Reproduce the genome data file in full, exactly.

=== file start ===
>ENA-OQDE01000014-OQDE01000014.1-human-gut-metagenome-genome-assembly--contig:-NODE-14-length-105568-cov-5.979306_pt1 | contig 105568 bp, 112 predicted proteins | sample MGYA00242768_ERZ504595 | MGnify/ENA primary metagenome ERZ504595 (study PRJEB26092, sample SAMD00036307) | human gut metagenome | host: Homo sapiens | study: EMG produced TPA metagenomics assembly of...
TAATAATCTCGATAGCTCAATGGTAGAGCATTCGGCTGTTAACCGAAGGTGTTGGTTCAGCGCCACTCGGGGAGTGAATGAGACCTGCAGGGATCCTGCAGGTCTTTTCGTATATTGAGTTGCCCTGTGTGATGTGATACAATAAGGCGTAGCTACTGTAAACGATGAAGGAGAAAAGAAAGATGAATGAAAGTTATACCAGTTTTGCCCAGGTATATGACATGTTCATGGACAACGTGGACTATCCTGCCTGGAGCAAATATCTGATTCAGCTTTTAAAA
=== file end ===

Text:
>ENA-OQDE01000014-OQDE01000014.1-human-gut-metagenome-genome-assembly--contig:-NODE-14-length-105568-cov-5.979306_pt1 | contig 105568 bp, 112 predicted proteins | sample MGYA00242768_ERZ504595 | MGnify/ENA primary metagenome ERZ504595 (study PRJEB26092, sample SAMD00036307) | human gut metagenome | host: Homo sapiens | study: EMG produced TPA metagenomics assembly of...
TAATAATCTCGATAGCTCAATGGTAGAGCATTCGGCTGTTAACCGAAGGTGTTGGTTCAGCGCCACTCGGGGAGTGAATGAGACCTGCAGGGATCCTGCAGGTCTTTTCGTATATTGAGTTGCCCTGTGTGATGTGATACAATAAGGCGTAGCTACTGTAAACGATGAAGGAGAAAAGAAAGATGAATGAAAGTTATACCAGTTTTGCCCAGGTATATGACATGTTCATGGACAACGTGGACTATCCTGCCTGGAGCAAATATCTGATTCAGCTTTTAAAA